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How to Save Money on Internet Service

The Wall Street Journal reports this morning that competition is heating up among high-speed Internet service providers, resulting in consumers being able to save money on their Internet service. Problem is, providers still require bundled services to get the best rates.

You may not want or need cable TV or a home phone service.

In fact, subscriptions are the first place to look when you need to trim your budget. If all you use the Internet for at home is checking movie times, sending a few emails, and using Facebook, do you really need it? Of course, if you are a student, a blogger, or otherwise work from home, you probably laugh at the thought of unplugging at home.

In that case, you can try saving on Internet service by:

Shopping around frequently.
Most Internet service contracts start at a low “teaser” price and then go up after a year. It’s a hassle, but you’ll save money by switching over to a competitor every year or two.

Negotiate, negotiate. The telesales reps hawking Internet service work on commission and have lots of pricing flexibility. Work them as hard as you can for a better deal, then a better one.

Share (but don’t steal) a neighbor’s wireless. I know there are a lot of cheapos out there mooching off of other people’s wireless Internet service. Maybe someday we’ll have public wireless, but we don’t yet, and somebody else paid for that bandwidth you’re using. A more ethical alternative is to find a neighbor or two that you can go in with on wireless Internet together. (Obviously this works best if you live in an apartment). Split the bill three ways and you can knock down even a pricey $60 monthly Internet service subscription to $20.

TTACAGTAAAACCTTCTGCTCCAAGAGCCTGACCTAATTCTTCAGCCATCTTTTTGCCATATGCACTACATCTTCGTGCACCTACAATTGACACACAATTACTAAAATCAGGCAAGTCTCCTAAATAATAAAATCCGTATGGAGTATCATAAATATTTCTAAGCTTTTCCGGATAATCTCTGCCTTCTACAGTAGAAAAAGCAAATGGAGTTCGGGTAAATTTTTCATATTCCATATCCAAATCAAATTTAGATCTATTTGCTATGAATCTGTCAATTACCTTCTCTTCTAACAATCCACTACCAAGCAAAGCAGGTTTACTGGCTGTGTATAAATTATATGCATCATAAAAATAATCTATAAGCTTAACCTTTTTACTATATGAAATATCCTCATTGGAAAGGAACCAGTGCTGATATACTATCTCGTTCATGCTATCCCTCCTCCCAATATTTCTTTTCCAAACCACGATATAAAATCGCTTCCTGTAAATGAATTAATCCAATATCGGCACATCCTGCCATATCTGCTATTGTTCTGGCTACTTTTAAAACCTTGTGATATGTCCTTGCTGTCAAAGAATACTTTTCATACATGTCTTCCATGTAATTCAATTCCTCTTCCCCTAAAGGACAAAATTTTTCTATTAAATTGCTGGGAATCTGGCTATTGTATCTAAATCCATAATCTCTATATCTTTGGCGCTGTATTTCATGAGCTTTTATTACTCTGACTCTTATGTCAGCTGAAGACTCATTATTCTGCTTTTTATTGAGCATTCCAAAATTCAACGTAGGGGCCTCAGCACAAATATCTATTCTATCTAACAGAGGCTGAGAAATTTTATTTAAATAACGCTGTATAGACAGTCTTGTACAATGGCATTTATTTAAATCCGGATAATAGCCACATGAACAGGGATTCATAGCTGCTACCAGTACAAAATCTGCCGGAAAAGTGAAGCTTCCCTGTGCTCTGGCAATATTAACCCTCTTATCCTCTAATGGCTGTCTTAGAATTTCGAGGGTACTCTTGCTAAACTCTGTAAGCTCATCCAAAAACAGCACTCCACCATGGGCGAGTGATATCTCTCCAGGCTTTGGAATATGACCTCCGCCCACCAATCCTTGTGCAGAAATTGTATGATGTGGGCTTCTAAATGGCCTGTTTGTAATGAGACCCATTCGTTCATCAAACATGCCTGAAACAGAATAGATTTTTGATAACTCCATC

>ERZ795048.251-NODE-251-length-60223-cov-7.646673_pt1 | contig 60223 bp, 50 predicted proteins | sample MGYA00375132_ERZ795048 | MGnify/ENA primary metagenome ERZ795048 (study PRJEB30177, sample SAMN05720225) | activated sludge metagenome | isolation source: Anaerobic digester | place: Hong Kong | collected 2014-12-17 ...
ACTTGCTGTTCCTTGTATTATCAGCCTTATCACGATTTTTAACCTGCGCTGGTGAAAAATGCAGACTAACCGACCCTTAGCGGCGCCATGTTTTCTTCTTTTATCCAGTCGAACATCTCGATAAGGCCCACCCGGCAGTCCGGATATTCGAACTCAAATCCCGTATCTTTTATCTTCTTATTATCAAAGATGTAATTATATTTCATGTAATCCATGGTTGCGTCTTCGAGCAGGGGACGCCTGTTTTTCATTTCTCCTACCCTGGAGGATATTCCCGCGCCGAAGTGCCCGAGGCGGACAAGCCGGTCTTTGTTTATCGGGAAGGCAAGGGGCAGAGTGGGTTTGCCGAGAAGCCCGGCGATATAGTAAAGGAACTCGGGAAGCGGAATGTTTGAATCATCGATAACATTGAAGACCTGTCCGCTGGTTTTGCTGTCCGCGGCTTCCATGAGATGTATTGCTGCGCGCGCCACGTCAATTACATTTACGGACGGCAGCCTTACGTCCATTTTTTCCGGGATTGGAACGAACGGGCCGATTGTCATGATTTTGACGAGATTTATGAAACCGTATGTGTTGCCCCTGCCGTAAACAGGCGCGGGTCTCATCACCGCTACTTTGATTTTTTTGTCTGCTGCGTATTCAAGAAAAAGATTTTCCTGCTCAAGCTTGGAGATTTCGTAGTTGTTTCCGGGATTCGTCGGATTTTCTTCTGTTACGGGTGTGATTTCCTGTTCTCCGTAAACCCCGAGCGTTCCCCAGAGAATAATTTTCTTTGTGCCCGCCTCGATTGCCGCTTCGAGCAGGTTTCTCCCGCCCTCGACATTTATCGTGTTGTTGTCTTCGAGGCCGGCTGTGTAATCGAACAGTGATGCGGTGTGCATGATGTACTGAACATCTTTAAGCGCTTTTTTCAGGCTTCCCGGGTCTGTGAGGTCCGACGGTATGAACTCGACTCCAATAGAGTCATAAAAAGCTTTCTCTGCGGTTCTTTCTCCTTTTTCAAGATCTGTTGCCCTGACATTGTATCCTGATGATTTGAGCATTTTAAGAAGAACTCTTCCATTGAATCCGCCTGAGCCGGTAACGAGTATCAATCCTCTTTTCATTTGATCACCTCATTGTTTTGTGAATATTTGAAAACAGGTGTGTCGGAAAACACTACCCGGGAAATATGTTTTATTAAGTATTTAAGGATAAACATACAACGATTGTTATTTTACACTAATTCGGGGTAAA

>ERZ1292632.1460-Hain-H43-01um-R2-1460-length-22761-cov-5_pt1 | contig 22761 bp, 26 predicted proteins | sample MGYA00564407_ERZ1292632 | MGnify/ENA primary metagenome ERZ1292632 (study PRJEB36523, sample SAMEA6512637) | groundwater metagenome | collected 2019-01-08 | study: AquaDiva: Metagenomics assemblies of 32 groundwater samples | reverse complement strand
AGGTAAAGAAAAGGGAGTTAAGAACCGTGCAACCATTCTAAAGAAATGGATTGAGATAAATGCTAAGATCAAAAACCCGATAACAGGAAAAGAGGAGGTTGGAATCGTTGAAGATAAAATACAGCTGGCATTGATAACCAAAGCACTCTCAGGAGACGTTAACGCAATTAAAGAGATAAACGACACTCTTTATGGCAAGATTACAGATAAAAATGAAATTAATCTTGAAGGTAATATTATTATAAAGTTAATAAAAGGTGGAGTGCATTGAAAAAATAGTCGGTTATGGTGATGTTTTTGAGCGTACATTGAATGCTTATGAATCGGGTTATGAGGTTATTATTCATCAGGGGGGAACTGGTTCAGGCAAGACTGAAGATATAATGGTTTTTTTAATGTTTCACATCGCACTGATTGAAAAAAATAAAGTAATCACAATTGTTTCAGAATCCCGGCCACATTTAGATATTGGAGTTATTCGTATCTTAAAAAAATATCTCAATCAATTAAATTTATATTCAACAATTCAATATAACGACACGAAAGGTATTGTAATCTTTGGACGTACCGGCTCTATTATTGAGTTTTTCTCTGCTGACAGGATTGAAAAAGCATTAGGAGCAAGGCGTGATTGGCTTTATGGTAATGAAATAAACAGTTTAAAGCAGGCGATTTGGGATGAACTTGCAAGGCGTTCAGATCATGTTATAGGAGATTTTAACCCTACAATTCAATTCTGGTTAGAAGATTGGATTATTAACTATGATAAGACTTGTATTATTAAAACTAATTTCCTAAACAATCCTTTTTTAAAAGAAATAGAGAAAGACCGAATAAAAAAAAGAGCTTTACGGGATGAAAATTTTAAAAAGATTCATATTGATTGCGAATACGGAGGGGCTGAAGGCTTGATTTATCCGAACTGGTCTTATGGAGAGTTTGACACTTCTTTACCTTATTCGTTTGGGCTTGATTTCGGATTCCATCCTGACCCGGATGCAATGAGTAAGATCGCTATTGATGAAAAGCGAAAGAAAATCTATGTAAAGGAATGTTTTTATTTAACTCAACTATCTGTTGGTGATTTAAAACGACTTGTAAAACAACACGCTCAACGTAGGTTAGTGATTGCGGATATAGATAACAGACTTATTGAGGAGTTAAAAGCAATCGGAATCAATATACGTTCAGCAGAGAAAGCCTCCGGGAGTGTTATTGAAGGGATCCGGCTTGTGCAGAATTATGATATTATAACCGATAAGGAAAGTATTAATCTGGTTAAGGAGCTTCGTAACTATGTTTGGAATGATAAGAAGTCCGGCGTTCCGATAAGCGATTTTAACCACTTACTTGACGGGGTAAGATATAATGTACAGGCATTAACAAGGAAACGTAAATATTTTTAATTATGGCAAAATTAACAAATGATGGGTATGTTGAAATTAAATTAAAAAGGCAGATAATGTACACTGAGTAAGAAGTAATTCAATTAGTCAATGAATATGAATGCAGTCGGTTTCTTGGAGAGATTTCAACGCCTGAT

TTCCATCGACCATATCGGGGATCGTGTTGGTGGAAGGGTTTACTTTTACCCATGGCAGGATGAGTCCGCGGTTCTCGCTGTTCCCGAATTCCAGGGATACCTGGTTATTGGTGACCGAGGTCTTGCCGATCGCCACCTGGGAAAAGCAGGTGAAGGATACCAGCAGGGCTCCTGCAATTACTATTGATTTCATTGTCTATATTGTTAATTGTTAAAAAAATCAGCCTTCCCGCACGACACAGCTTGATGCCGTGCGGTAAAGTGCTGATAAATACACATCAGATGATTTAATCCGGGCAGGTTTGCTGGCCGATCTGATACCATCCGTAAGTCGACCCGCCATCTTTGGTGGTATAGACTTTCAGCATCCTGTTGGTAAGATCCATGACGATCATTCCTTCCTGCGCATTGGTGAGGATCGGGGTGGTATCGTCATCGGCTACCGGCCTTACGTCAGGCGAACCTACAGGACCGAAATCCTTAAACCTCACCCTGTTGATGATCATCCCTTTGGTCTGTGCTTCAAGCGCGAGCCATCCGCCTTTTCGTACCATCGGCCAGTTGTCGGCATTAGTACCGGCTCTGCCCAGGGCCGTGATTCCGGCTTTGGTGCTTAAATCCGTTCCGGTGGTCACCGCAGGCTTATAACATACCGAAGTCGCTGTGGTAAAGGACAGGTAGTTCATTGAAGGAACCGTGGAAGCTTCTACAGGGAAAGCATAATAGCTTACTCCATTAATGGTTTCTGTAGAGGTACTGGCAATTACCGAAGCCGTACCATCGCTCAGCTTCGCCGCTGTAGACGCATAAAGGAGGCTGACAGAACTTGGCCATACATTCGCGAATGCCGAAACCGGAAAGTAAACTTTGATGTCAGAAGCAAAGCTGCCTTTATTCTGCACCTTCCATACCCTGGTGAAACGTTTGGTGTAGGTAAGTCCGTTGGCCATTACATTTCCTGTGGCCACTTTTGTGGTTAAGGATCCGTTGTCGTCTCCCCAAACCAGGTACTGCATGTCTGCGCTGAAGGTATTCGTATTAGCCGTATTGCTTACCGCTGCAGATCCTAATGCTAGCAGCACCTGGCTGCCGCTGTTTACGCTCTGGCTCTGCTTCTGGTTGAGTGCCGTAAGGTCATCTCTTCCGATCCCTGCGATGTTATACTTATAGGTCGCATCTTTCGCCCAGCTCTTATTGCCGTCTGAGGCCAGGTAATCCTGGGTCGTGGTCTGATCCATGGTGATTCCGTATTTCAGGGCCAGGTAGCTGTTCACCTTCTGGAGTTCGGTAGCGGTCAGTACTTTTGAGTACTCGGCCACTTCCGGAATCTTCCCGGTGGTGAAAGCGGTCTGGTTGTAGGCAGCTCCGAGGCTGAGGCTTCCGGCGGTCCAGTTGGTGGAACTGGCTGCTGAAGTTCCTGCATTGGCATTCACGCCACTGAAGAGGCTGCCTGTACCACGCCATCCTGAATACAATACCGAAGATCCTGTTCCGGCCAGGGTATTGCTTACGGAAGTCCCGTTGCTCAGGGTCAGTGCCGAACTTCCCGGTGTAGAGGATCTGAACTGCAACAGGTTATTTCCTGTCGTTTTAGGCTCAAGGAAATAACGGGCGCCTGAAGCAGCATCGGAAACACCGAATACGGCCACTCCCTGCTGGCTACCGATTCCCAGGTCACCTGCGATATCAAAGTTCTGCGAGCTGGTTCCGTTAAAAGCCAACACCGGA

Published or updated on September 2, 2008

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About David Weliver

David Weliver is the founding editor of Money Under 30. He's a cited authority on personal finance and the unique money issues we face during our first two decades as adults. He lives in Maine with his wife and two children.


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  1. Save Money says:

    I have never tried that before, it shows what a rip off some of these places are though.

  2. Eric says:

    Another part of negotiation is the disconnect department. The sales/service providers don’t have nearly as much power as the disconnect department. Those individuals have all the power in the company to make you happy and keep you as a customer. I tend to call, ask for the disconnect department and tell them my bill is too high.

    They would usually keep my cable modem bill pretty low, on average I saved over $15 a month. Now that I’m married and my wife forced me into cable I have the triple package phone, internet, cable. I get all the movie channels free as part of my “Stay with us as a customer package”, and I get the $150 service for roughly $80 a month.

    The only thing is you have to keep up on it. Most of the reps will only enable it for 6 months. I mark my calendar with a reminder to call and renew my “desire to disconnect.”

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